Rounding, March/April 2018
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What strategies are your hospital using to encourage hospital staff to vote in this year’s midterm elections?

Parkland Health & Hospital System, Dallas
Yodler
KATHERINE YODER
VICE PRESIDENT
GOVERNMENT RELATIONS
Hernandez
ELISA HERNANDEZ
PUBLIC POLICY ADVISOR
GOVERNMENT RELATIONS


Parkland Health & Hospital System employees have a vested interest in the well-being of our community, but because Parkland is a governmental entity, they are prohibited from campaigning or promoting candidates at work or during work hours. However, it is important that employees exercise their right to vote because elections can affect health care policy, funding, operations or local, state and/or federal programs that serve our patients and employees.

For the primary elections, members of Parkland’s governmental relations department taped a video message for Parkland employees encouraging them to get out and vote. The message was broadcast on televisions located in staff areas throughout the hospital. In addition, our communications team promoted the upcoming elections through a screensaver, which is a rotating series of internal messages activated when a computer is left idle, and through our weekly newsletter, v. Message content included voting dates, where to find out more information on voter registration, voting locations and voting ID requirements.


Texas Health Resources, Arlington
JESSE BALLEW
JOEL BALLEW
VICE PRESIDENT, GOVERNMENT & COMMUNITY AFFAIRS

The Texas primary elections on Tuesday, March 6 kicked off the nation’s midterm elections cycle. People often skip the primary elections, thinking the general election is the most important. But in Texas, the results of the primary elections usually establish who will be elected to represent most districts. When the primary election polls closed and the votes had been tallied, Democratic turnout eclipsed one million votes in a midterm election for the first time since 2002, and reached levels not seen in the state since 1994. Republicans also set a record for midterm election turnout, passing their previous high set in 2010.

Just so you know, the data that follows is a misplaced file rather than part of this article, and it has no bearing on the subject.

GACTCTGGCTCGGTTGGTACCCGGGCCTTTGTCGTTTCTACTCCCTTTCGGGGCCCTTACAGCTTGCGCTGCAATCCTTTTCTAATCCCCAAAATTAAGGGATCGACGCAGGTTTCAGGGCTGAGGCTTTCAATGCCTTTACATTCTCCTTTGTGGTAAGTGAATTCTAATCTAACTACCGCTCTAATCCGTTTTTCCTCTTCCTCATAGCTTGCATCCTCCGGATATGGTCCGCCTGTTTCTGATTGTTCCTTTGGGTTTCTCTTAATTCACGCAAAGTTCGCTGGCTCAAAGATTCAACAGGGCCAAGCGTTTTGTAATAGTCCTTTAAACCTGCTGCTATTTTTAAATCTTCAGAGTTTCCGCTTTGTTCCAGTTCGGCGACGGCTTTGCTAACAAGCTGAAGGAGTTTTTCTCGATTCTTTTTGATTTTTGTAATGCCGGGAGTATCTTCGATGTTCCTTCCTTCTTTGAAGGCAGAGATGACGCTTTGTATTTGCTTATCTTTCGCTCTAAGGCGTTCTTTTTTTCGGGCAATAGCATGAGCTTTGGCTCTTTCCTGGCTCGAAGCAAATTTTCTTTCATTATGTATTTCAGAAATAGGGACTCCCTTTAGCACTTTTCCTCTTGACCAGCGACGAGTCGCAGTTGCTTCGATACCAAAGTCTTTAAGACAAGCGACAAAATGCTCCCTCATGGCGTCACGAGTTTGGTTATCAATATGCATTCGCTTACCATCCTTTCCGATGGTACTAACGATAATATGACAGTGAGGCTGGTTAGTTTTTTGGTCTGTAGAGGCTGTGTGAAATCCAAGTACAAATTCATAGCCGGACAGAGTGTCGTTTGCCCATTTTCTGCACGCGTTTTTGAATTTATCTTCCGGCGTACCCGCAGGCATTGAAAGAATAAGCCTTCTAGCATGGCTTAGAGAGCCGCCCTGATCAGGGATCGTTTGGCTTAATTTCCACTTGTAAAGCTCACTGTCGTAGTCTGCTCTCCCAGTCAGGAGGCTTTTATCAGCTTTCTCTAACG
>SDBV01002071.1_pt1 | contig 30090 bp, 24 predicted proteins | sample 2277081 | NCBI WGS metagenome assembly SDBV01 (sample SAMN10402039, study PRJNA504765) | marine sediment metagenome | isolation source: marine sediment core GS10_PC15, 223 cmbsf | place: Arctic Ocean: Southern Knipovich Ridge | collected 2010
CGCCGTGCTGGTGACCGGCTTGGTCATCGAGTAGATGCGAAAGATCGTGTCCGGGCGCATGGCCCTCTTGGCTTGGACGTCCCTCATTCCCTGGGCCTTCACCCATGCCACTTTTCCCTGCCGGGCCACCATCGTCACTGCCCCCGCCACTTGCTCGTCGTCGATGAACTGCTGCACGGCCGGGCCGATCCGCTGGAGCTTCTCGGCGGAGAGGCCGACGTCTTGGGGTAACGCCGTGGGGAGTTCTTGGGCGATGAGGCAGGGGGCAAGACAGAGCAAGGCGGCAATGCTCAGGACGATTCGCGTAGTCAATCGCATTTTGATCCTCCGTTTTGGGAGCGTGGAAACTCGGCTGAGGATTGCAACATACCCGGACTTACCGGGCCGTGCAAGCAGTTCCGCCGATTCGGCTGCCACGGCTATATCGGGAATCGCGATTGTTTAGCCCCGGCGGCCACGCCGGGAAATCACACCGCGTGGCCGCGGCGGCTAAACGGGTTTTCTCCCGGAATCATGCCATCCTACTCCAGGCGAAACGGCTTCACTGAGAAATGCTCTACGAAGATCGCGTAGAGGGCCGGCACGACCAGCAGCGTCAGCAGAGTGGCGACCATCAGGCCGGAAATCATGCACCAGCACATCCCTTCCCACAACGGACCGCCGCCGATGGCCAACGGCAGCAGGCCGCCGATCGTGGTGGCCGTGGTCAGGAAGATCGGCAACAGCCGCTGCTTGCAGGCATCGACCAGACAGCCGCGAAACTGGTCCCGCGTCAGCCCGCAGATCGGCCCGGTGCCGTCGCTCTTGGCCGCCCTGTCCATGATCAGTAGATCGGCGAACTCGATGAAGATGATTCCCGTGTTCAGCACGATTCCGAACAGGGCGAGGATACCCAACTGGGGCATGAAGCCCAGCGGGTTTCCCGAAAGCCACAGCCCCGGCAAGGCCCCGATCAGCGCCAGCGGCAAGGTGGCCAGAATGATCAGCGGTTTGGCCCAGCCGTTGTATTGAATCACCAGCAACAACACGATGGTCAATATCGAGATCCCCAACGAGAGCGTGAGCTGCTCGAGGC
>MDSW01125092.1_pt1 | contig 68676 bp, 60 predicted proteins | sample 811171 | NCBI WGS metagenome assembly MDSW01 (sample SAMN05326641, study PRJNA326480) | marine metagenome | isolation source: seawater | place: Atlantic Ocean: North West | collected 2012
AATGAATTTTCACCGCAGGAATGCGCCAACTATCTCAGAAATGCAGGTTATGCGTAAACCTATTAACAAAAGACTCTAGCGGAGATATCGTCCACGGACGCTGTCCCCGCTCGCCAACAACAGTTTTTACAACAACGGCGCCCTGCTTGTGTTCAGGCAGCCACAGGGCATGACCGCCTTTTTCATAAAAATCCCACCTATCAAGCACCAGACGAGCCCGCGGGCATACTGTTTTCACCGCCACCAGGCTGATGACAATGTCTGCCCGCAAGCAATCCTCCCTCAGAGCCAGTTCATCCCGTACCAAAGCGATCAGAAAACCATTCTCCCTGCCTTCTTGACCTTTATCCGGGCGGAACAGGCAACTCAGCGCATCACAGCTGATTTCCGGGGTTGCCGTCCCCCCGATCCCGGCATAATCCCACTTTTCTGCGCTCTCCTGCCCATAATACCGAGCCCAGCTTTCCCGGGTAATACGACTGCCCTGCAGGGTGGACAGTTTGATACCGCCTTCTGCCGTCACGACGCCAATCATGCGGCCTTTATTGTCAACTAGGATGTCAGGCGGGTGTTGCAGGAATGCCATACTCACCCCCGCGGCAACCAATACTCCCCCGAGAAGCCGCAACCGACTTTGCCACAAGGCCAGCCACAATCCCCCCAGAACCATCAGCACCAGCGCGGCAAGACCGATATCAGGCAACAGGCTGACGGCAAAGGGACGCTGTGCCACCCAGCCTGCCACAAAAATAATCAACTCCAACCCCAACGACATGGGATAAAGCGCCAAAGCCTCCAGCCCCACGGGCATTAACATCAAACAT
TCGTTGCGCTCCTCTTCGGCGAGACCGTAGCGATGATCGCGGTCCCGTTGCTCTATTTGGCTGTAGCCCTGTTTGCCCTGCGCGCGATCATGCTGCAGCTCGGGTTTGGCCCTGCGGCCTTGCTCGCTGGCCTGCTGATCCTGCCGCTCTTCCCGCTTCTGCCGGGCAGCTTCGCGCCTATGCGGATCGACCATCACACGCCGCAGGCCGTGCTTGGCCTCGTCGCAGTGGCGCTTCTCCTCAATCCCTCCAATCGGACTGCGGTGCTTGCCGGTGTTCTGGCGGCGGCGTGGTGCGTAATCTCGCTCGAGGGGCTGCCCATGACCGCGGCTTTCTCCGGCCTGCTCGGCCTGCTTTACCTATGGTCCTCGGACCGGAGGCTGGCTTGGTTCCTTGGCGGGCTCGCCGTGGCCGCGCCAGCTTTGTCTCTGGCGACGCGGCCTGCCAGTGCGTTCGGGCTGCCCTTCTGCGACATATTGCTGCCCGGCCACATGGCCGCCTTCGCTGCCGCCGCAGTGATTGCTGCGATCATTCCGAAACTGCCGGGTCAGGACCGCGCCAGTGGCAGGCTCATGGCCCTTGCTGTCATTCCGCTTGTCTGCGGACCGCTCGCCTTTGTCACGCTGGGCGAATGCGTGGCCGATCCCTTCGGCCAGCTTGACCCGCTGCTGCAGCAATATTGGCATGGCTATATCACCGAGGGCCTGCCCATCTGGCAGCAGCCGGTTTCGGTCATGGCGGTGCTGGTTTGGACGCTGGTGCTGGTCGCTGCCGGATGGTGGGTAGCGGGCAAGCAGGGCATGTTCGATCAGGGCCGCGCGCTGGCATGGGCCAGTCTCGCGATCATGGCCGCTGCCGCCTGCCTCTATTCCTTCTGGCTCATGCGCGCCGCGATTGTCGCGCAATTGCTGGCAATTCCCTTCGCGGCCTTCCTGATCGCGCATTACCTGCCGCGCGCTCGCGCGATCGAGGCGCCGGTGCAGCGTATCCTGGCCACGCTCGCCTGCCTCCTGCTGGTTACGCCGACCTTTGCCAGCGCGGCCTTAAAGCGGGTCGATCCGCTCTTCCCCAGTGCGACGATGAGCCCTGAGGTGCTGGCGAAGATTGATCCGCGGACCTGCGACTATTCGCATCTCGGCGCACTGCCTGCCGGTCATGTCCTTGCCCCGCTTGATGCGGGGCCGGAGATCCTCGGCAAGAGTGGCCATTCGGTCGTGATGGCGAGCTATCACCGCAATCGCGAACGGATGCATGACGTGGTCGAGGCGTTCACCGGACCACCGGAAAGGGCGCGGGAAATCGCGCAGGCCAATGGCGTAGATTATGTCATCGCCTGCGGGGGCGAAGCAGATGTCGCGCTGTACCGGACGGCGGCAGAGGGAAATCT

At Texas Health Resources (Texas Health), we know the individuals we elect will make critical decisions that affect not only the health and wellbeing of our patients, but also how we deliver care at the bedside. For us, a successful workplace Get Out the Vote campaign requires considerable advance planning. During the March primaries, we were able to expand our voter education efforts to increase awareness and engagement among more than 24,000 Texas Health employees. We distributed 2,100 voter registration cards to our hospitals that were available to employees, physicians, patients and visitors in high-traffic locations. In addition, Texas Health’s CEO, Barclay Berdan, delivered a nonpartisan video message that encouraged employees to learn more about the election, candidates and issues at stake. Texas Health’s Government Affairs and Advocacy Department also distributed communications with information on the key election dates via email and social media posts. The voter registration cards, video and various email communications from our CEO, together with THA’s helpful GOTV resources, were critical in helping us enhance awareness and provided fun, engaging ways to encourage and empower employees to vote.

Texas Health’s efforts didn’t stop there. We also joined the North Texas Commission’s North Texas Advocacy Coalition—a group of large North Texas employers, including AT&T, American Airlines, BNSF Railway and Fidelity Investments—to support nonpartisan efforts to boost turnout for the March primary elections. Although the North Texas Advocacy Coalition did not endorse any candidates, we worked to promote voter education resources and information on when and where to vote to thousands of employees across North Texas. We believe our collaborative efforts increased voter education and turnout during the primary elections. Come November, we certainly hope to build on this success.